He told his wife that Philomela had been killed by wild animals and showed her a piece of her bloody shirt to prove it.
Tereus continued to visit Philomela in her cabin and rape her. She became pregnant and had a baby boy. Tereus took him away and she never saw him again. She never saw anyone but Tereus. No one came to that part of the forest.
At the end of two long years, though, an old woman did pass by the cabin, hunting for mushrooms. Although Philomela could no longer form words she could still make noise, and she moaned at the woman through the wood planks crisscrossing the window. She pointed to her mouth and then mimed writing, and the old woman nodded that she would help.
She left and returned after a while with pen and paper. Philomela wrote what had happened to her and gave the paper to the old woman to deliver. A few days later the old woman led Procne to the cabin and the sisters were tearfully reunited. Procne broke down the door with an ax, and she and Philomela hurried back to her house. When they were almost there they saw Tereus leaving the gates of the town, headed their way. They hid behind a bush and watched him disappear in the direction they’d just come, toward Philomela’s cabin prison.
Procne smuggled her sister into her rooms. She was furious. She tried to imagine a revenge upon her husband to match the suffering he’d inflicted on Philomela. Through the window she spied her young son playing in the courtyard. She called him, and when he came to her she led him to the kitchen steps, where the household did its slaughtering, and slit his throat with a sharp knife. Then she gutted him and dressed him, crying because he was her little boy. She put part of his meat into a stew and another part on a spit.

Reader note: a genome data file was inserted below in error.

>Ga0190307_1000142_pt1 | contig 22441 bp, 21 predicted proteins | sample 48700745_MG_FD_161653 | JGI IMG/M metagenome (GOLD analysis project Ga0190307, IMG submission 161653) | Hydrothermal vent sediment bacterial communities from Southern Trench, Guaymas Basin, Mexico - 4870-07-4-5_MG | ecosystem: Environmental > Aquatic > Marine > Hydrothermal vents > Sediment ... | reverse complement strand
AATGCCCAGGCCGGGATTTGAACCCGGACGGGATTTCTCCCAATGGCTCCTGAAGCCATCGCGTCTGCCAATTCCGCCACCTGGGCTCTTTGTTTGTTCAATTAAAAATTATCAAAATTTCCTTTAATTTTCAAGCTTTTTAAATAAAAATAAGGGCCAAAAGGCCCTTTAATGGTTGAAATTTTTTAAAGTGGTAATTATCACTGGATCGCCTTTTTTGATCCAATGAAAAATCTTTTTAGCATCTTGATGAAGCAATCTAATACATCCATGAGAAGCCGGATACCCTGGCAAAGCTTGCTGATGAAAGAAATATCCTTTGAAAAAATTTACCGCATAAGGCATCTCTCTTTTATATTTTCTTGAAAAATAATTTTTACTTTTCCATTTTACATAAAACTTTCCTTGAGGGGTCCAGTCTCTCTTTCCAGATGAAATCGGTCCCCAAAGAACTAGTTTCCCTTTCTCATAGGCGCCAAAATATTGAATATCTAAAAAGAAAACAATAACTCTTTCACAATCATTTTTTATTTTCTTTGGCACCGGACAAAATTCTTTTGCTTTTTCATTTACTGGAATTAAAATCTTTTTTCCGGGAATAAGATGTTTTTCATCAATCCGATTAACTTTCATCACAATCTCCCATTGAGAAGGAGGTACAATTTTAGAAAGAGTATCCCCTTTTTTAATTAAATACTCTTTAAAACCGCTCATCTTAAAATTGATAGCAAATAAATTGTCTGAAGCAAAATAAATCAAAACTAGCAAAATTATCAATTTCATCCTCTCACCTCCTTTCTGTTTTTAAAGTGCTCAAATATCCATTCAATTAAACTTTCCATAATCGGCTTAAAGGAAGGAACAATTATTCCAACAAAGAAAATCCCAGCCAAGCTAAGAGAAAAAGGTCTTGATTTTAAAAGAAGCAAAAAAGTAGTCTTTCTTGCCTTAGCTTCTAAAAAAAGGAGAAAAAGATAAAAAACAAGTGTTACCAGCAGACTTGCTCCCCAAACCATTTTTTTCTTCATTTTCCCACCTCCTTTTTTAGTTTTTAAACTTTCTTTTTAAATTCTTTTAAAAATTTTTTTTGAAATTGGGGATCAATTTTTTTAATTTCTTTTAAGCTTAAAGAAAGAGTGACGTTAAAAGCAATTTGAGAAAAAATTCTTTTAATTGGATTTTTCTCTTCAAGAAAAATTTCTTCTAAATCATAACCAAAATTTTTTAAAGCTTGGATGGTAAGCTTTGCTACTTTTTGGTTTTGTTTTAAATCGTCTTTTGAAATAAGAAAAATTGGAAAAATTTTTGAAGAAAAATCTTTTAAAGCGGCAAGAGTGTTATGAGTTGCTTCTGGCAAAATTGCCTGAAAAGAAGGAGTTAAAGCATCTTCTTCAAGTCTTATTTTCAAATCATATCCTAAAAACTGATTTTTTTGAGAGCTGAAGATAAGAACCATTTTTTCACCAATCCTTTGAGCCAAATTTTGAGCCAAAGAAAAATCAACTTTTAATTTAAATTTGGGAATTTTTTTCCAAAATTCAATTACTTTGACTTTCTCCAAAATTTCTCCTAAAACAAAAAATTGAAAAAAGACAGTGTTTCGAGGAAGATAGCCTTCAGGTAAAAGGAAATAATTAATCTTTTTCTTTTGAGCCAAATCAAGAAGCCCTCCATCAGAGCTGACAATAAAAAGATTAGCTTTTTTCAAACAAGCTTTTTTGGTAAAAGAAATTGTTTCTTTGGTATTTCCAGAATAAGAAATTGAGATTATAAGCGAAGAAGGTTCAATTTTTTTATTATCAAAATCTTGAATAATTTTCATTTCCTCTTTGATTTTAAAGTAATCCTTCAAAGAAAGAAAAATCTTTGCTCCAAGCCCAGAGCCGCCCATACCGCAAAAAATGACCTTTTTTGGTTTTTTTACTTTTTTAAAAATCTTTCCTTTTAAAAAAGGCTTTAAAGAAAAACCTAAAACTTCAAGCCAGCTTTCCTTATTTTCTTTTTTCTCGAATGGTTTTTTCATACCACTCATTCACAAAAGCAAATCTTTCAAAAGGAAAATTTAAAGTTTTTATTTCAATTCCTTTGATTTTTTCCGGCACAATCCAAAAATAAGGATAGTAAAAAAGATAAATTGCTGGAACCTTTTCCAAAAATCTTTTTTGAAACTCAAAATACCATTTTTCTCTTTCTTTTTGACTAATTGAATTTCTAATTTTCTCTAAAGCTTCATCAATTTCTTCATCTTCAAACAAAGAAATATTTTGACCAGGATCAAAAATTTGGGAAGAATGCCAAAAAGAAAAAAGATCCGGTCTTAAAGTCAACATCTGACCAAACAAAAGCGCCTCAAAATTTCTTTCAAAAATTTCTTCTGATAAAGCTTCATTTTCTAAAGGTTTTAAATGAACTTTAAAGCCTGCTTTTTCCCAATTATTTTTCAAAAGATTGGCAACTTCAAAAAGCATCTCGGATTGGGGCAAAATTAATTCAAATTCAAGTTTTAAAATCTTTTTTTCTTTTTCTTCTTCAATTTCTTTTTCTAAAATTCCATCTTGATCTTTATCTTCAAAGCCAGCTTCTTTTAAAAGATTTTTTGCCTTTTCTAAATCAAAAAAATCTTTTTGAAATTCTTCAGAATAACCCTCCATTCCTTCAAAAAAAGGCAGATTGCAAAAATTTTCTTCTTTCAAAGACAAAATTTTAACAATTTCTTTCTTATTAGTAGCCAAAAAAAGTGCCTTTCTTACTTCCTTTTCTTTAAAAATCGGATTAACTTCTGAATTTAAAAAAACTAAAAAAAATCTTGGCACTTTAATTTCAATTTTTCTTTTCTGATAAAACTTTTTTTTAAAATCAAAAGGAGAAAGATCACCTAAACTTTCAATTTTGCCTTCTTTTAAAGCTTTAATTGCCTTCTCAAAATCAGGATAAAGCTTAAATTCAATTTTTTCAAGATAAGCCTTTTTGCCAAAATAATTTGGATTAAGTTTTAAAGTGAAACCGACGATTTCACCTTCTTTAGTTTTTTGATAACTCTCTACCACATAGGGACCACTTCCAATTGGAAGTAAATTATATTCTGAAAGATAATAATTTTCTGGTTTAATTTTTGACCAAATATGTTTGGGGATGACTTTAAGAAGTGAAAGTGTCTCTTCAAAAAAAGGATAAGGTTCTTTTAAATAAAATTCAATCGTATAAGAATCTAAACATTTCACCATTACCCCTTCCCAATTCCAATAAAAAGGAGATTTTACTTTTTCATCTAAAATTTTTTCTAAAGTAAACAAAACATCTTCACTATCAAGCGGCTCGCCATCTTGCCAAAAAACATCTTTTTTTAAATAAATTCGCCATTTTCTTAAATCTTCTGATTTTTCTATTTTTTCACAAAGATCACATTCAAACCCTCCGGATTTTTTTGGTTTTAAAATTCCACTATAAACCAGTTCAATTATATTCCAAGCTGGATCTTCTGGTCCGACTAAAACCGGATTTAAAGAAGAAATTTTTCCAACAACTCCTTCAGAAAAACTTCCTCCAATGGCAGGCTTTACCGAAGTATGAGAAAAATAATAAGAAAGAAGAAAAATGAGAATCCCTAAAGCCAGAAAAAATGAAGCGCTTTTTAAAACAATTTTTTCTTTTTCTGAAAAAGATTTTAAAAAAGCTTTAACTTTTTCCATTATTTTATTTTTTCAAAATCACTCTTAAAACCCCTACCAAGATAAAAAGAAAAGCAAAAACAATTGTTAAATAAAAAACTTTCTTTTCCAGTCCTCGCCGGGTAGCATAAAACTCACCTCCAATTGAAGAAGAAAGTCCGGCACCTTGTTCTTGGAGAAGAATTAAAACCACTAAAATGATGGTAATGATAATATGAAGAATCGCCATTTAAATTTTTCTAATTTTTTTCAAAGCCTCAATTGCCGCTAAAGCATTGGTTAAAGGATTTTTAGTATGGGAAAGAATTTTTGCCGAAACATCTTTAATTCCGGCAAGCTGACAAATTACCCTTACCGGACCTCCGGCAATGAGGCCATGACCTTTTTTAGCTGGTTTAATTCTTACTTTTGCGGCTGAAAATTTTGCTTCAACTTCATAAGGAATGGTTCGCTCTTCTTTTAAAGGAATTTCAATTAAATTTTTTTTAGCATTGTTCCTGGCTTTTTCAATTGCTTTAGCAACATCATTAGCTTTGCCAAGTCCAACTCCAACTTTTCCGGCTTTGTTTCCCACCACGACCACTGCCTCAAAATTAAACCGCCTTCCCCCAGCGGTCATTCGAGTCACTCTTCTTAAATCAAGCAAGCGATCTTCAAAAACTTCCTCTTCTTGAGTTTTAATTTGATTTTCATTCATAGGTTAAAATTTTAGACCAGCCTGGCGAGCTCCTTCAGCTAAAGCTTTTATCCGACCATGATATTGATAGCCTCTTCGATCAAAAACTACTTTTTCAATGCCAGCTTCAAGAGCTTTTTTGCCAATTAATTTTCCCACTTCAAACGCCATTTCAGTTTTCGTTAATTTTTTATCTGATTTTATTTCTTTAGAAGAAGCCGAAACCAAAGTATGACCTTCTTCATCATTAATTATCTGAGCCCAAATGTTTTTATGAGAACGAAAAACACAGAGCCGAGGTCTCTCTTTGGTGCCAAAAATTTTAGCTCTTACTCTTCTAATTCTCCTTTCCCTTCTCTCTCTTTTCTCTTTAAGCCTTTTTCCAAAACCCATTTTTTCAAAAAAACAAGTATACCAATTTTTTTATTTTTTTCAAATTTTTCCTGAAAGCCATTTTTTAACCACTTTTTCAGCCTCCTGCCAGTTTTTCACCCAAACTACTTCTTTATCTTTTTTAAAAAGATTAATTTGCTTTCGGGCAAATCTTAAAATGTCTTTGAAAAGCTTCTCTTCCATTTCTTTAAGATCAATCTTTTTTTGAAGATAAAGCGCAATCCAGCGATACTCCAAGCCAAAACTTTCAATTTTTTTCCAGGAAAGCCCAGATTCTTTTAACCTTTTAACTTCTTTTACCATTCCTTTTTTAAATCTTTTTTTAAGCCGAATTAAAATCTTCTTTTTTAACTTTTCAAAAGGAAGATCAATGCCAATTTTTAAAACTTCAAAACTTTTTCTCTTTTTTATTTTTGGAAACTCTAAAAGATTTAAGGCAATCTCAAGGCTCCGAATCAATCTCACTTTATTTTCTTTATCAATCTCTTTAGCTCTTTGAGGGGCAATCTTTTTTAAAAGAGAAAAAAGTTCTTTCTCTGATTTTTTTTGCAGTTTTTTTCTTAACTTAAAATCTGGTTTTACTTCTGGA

Tereus came home. He was angry that Philomela had gotten away, but of course he couldn’t tell Procne. He ate distractedly and took it at face value when Procne said she’d already had her dinner. Eventually he became sated and relaxed and asked for his son. Philomela sprang from the next room, where she’d been hiding, and threw the boy’s head into his father’s lap. Then she and Procne sprinted away.
Tereus sat frozen a few moments, as it slowly dawned on him what sort of meal he’d just eaten. When he leapt to his feet the sisters had just passed out the front door of the house. They ran up the stairs to the town walls, Tereus not far behind, and when they reached the top they threw themselves from the highest parapet. They changed in midair into robins, their throats stained with blood, and flew away.
There was another version of the story Melle sometimes heard. She didn’t like it as much, but even so she repeated it sometimes for variety. In that version, after Philomela saw the old woman in the forest she had a vision of what would happen if she were reunited with Procne, and she decided not to send the letter. She didn’t want to make Procne murder her son. She remained in the cabin a long time, so long she lost track of how long it had been, buying her sister’s peace with her suffering, until she couldn’t anymore. In the end she saw the old woman again and convinced her to bring poison mushrooms, with which she committed suicide.